Distribution and abundance of ARGs in the eight High Arctic clusters classified by antibiotic class and cluster location. The Chord diagram presents the abundance of ARGs in each sample that associate with each respective antibiotic class among the eight soil clusters (top). Presented below the diagram is the relative abundance of ARGs normalized to the total abundance of 16S rRNA gene (bottom right) and relative proportions of ARG classes in each cluster (bottom left). MLSB denotes Macrolide-Lincosamide-Streptogramin B. Other labels represent ARGs that do not have a direct antibiotic class. F/C/A denotes florcholoram-phenicol antibiotic class.

AMR Goes Global: Detection of Allochthonous Anthropogenic AMR Genes in High Arctic Regions

This study has been popping up all over the AMR radar for me for the past week; so, when I was stuck in traffic today, I decided to sit down and give the article a read. An interesting read, which does provide insights into the rapid global spread of AMR, this article, however, has been taken way out of context by the headlines of tabloids … Continue reading AMR Goes Global: Detection of Allochthonous Anthropogenic AMR Genes in High Arctic Regions

2001 Matthew J. Arduino, DRPH Under a very high magnification of 50,000x, this scanning electron micrograph (SEM) shows a strain of Staphylococcus aureus bacteria taken from a vancomycin intermediate resistant culture (VISA).Under SEM, one can not tell the difference between bacteria that are susceptible, or multidrug resistant, but with TEM, at least with VISA isolates one can see a thickening in the cell wall that may attribute to their reduced susceptibility to vancomycin . See PHIL 11158 for a black and white version of this image. VISA and VRSA are specific types of antimicrobial-resistant staph bacteria. While most staph bacteria are susceptible to the antimicrobial agent vancomycin some have developed resistance. VISA and VRSA cannot be successfully treated with vancomycin because these organisms are no longer susceptibile to vancomycin. However, to date, all VISA and VRSA isolates have been susceptible to other Food and Drug Administration (FDA) approved drugs. How do VISA and VRSA get their names?Staph bacteria are classified as VISA or VRSA based on laboratory tests. Laboratories perform tests to determine if staph bacteria are resistant to antimicrobial agents that might be used for treatment of infections. For vancomycin and other antimicrobial agents, laboratories determine how much of the agent it requires to inhibit the growth of the organism in a test tube. The result of the test is usually expressed as a minimum inhibitory concentration (MIC) or the minimum amount of antimicrobial agent that inhibits bacterial growth in the test tube. Therefore, staph bacteria are classified as VISA if the MIC for vancomycin is 4-8µg/ml, and classified as VRSA if the vancomycin MIC is >16µg/ml.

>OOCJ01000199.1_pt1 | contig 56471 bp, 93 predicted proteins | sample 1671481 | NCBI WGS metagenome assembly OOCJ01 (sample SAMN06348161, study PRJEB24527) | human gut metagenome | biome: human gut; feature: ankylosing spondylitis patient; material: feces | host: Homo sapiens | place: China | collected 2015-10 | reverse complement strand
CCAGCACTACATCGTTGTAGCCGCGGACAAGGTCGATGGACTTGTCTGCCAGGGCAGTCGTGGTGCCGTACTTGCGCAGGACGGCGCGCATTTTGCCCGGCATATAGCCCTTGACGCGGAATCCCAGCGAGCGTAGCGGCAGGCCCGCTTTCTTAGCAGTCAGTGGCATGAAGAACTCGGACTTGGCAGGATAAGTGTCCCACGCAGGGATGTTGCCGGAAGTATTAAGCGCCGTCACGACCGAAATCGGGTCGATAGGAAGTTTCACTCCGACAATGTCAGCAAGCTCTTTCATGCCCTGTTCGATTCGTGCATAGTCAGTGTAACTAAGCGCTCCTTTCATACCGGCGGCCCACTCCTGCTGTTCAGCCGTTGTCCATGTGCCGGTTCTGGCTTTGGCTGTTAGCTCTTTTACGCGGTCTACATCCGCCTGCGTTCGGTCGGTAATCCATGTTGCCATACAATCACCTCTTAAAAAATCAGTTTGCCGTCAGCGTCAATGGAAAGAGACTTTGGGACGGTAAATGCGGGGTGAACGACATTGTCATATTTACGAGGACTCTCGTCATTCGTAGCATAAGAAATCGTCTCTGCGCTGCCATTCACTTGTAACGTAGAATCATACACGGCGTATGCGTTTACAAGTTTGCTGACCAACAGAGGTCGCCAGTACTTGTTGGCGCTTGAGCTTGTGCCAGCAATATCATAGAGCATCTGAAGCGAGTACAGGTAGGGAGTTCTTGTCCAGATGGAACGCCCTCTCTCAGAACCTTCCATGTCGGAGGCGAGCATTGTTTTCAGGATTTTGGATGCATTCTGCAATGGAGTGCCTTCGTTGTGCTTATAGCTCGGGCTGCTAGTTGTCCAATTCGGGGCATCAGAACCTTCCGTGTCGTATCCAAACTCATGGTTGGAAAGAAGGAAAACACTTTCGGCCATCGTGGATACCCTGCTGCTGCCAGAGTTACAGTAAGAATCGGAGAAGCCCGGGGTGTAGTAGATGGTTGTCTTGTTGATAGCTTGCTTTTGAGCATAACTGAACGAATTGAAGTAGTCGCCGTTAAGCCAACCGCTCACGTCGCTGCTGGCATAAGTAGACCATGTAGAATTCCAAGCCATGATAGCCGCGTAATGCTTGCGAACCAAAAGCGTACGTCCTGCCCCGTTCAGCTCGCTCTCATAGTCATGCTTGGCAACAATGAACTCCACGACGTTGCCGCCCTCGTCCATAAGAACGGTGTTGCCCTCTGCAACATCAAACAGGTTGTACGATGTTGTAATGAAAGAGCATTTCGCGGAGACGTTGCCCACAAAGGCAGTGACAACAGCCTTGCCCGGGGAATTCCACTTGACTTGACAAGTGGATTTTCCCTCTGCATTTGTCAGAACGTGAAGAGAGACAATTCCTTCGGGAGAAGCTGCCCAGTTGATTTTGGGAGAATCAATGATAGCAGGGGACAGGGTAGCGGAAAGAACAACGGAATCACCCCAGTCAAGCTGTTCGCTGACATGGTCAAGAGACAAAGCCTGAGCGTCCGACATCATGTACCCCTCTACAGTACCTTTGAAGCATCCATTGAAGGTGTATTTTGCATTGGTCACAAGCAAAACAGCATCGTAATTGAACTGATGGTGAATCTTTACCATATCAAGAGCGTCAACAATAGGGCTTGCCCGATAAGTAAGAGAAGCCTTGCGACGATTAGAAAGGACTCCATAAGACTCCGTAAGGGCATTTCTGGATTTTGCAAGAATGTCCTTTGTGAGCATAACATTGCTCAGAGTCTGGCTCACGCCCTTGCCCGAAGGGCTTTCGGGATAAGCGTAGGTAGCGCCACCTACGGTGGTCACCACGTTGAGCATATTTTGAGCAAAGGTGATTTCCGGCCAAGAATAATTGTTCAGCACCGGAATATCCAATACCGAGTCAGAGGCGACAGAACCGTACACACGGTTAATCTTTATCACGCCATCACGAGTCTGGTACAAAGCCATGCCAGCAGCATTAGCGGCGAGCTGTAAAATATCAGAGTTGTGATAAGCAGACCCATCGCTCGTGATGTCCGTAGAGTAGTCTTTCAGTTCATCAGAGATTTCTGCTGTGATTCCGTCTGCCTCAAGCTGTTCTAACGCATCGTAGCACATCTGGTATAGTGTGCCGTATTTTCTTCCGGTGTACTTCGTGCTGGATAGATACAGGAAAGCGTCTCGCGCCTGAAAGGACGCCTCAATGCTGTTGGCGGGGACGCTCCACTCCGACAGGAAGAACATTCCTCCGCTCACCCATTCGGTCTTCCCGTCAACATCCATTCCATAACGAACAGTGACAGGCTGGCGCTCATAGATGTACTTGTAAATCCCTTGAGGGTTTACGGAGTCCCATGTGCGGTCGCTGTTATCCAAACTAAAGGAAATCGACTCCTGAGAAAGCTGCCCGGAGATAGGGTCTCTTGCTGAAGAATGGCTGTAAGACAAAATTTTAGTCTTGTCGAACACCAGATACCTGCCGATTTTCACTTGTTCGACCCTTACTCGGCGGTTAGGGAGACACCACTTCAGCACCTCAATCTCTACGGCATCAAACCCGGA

Study from Private Hospital Chain Reveals High Mortality in Patients with Multi Drug Resistant Infections

My thoughts on a recently published study that looks at the Continue reading Study from Private Hospital Chain Reveals High Mortality in Patients with Multi Drug Resistant Infections